If the crass targets-and-testing regime of recent years really is to be dismantled, then there will be much rejoicing. At its worst it was crude and insensitive. (I must stop using these pairs of words; it eventually takes over your brain, until one word on its own feels inadequate.) It was sad to read about the steps taken by schools, often working in dire circumstances, that were struggling to meet their targets. Those threatened with closure if fewer than 15 per cent obtained five high GCSEs have had to resort to desperate measures. Some offered pupils money to turn up, while others actually drove them to school. Cash and carry. (Those wretched word pairs again; stop it, we are supposed to be talking about "excellence and enjoyment" here). Others allowed pupils to wear what they wanted. Marks amp; Spencer.
The neatest solution of all was to allow truants to work at home. I would go further and rename them "home-based scholars", though critics would no doubt say that this was like calling burglars "inverse philanthropists".
Nonetheless I thought it was a brilliant piece of deft footwork. Ginger Rogers and Fred Astaire. Other strategies included putting on weekend study schools in posh hotels.
It was courageous of Charles Clarke to use a word such as "enjoyment". I hope this long-absent emotional state does return to education. The national management of education has been dreadful and its production-line philosophy disastrous.
Anyone who has taught for more than a few minutes knows that, at its best, education can be extremely enjoyable. It is not so much that teachers and pupils should be giggling merrily as they complete their quadratic equations, but rather that learning is intrinsically exciting when it arouses and then rewards curiosity. Education is the exact opposite when squashed into bureaucratic pulp. Sausage and mash.
Most new teachers start off with tremendous enthusiasm, because they know that teaching is one of the most important jobs on the planet, especially in times of uncertainty and rapid change. It is form-filling and box-ticking that have turned what should be a constantly stimulating challenge for teacher and pupil into a dry and somewhat sour activity. Salt and vinegar.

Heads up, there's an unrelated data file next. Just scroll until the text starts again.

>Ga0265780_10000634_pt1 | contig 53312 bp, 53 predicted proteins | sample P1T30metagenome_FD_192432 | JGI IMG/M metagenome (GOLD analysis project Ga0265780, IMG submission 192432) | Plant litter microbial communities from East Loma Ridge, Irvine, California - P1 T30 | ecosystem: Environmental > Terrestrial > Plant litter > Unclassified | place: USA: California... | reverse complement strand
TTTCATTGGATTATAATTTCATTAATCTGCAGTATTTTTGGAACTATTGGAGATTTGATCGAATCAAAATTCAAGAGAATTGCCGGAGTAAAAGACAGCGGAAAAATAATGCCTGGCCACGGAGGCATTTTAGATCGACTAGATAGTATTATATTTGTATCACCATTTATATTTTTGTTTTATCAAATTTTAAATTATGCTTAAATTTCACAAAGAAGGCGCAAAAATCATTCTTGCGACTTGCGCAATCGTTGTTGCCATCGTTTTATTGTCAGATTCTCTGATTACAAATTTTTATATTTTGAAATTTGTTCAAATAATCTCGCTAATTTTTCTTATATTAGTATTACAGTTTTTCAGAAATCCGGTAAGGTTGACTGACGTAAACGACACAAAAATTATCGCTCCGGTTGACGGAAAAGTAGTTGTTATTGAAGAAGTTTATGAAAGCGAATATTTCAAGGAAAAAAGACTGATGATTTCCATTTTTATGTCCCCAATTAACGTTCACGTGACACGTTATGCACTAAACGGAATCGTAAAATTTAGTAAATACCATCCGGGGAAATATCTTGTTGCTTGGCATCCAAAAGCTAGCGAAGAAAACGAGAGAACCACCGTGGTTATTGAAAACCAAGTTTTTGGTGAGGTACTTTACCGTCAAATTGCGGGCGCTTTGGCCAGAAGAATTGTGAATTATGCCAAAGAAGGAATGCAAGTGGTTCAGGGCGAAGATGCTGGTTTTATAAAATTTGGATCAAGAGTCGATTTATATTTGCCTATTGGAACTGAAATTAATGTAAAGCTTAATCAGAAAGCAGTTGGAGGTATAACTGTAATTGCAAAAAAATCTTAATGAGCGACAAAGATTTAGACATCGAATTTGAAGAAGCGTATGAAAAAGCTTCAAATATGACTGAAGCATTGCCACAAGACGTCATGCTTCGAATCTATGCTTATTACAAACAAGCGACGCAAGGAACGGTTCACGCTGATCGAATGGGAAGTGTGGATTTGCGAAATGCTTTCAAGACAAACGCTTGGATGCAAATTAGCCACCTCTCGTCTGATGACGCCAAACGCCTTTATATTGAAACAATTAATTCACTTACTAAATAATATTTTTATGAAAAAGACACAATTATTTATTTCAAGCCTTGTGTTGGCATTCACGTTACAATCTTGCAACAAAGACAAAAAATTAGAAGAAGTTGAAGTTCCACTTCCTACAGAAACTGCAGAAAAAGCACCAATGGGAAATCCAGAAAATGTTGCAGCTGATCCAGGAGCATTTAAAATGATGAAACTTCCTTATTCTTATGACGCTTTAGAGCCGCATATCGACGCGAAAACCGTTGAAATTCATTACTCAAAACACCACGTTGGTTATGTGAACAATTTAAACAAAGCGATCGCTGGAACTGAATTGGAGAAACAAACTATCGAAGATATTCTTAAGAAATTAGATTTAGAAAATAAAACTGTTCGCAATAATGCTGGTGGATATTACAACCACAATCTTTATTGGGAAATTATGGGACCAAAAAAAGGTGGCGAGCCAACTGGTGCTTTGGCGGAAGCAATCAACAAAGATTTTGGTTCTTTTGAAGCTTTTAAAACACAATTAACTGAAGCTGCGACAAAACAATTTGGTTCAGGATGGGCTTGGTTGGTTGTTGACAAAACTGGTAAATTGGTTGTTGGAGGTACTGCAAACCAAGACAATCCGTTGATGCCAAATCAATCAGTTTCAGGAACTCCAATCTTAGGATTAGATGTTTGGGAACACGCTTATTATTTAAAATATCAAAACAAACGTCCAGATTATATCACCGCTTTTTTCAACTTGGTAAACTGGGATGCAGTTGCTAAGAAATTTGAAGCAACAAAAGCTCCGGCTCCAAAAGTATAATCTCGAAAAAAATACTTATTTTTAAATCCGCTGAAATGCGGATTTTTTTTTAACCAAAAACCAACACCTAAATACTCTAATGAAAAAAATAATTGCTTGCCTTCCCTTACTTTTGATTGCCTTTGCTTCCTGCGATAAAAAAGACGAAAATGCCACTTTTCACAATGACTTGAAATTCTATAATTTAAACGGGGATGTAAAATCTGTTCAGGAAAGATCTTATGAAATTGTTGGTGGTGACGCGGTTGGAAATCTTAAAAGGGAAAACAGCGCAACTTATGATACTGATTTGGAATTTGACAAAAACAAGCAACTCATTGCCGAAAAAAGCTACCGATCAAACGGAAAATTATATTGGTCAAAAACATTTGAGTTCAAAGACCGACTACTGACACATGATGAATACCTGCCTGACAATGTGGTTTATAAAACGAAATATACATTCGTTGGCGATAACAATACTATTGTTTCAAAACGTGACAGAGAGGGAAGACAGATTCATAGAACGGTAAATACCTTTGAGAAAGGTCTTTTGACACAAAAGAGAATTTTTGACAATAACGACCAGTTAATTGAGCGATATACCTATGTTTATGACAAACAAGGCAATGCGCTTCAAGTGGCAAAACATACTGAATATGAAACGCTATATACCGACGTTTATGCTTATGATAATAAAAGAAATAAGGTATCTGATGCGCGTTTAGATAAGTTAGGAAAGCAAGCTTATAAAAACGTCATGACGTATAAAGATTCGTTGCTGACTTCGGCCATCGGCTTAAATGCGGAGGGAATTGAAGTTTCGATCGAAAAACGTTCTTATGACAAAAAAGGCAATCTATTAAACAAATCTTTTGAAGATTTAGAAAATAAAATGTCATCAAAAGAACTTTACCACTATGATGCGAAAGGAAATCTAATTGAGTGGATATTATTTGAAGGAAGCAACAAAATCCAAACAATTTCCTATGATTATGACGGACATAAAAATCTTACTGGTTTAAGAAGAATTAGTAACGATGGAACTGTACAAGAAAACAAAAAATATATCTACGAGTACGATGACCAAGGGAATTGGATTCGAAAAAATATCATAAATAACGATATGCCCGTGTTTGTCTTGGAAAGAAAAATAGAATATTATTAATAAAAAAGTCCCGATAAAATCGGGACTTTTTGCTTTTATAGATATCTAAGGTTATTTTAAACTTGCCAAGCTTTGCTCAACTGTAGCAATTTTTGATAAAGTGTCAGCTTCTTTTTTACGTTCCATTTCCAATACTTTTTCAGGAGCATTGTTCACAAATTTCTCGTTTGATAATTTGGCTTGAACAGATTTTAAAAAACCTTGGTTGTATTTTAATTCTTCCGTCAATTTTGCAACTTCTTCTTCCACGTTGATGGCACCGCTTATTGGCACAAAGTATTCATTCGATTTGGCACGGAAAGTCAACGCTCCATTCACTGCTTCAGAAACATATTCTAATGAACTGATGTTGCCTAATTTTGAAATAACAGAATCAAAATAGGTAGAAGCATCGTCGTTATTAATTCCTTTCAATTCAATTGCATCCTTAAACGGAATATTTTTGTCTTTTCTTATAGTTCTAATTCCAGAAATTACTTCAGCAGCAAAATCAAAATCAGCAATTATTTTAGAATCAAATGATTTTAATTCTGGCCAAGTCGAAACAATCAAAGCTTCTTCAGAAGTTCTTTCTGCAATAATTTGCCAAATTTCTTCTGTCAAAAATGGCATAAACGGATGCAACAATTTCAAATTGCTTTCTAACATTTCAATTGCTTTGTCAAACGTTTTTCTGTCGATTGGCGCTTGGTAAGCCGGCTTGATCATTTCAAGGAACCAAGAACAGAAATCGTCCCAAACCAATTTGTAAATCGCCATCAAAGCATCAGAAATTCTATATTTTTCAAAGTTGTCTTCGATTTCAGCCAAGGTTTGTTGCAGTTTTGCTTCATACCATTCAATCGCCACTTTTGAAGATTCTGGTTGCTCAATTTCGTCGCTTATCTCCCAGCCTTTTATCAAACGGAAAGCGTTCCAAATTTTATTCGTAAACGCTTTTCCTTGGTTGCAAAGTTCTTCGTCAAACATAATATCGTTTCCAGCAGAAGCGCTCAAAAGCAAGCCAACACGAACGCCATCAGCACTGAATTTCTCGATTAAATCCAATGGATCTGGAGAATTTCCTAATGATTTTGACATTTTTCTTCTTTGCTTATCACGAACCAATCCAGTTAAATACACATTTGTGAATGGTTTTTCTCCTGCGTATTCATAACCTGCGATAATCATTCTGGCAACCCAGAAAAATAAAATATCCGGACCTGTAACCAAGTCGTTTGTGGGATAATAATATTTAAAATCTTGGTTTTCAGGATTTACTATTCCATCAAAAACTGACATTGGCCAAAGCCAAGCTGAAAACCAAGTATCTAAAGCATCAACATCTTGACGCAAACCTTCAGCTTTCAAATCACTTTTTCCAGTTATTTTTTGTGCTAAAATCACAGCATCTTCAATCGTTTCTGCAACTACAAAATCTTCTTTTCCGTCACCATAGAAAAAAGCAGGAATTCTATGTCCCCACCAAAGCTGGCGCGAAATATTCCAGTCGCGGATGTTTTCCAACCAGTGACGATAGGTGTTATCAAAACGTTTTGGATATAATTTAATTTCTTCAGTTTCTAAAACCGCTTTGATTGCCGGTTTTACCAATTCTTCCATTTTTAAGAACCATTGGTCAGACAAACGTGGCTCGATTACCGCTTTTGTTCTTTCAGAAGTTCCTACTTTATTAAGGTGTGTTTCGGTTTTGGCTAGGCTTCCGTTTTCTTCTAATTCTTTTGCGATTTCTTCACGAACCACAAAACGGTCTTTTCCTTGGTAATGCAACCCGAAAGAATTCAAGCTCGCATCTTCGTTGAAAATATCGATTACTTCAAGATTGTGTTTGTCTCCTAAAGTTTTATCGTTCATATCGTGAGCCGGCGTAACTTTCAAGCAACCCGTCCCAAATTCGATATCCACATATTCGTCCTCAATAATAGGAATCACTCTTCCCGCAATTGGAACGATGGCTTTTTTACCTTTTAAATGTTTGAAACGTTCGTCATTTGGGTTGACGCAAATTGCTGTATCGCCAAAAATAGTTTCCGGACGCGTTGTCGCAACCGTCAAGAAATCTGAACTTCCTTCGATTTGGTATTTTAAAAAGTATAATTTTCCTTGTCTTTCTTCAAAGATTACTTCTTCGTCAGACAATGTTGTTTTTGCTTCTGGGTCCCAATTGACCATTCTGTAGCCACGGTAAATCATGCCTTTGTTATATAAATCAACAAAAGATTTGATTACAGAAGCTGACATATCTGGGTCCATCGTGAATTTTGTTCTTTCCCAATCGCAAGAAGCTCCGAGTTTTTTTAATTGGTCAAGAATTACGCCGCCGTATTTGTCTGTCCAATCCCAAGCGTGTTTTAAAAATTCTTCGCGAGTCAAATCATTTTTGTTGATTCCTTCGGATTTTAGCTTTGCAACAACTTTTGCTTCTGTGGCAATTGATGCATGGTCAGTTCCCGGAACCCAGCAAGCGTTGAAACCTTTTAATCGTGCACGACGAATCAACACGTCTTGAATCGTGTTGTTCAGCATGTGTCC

The twin words that will prevent enjoyment ever returning to universities are "Margaret" and "Hodge". I was amazed that she got the job, but even more astonished that she has kept it, since she has an annoying habit of blundering every single time she speaks about higher education. Foot and mouth.
At the very moment when universities are being urged by the Government to take more working-class students, she states that, if students were rational, they would not go to the new universities at all, thereby managing to insult more than 30 institutions with an excellent track record in recruiting and educating them.
The two words that most readily come to mind here are "bloody" and "idiot".
The quickest way to restore enjoyment to universities would be to give them a minister with more than a single-figure IQ. This would head off another potential disaster, for it ought to rule out a political return for Stephen Byers. Stevel Knievel, the man who used to leap over rows of named and shamed schools on his metaphorical motorbike, has been letting it be known in national newspapers that he was wrong when he was a minister and has now seen the light.
For the past few months, he tells us, he has assiduously travelled the world, sat in his attic wearing a hair shirt and scourged himself with whips and scorpions, though I may be wrong on one or two of those things.
The prospect of the Prime Minister being taken in by Byers' trip to Damascus and reinstating him as an education minister is enough to make you want to weep. Tripe and onions.
Enjoyment is probably the only feature that can both raise standards of achievement and improve recruitment to the profession. If it remains absent from schools, despite the firm promise to the contrary, then there will only be one solution to the state of despair that many teachers and heads have felt in recent times. Gin and tonic.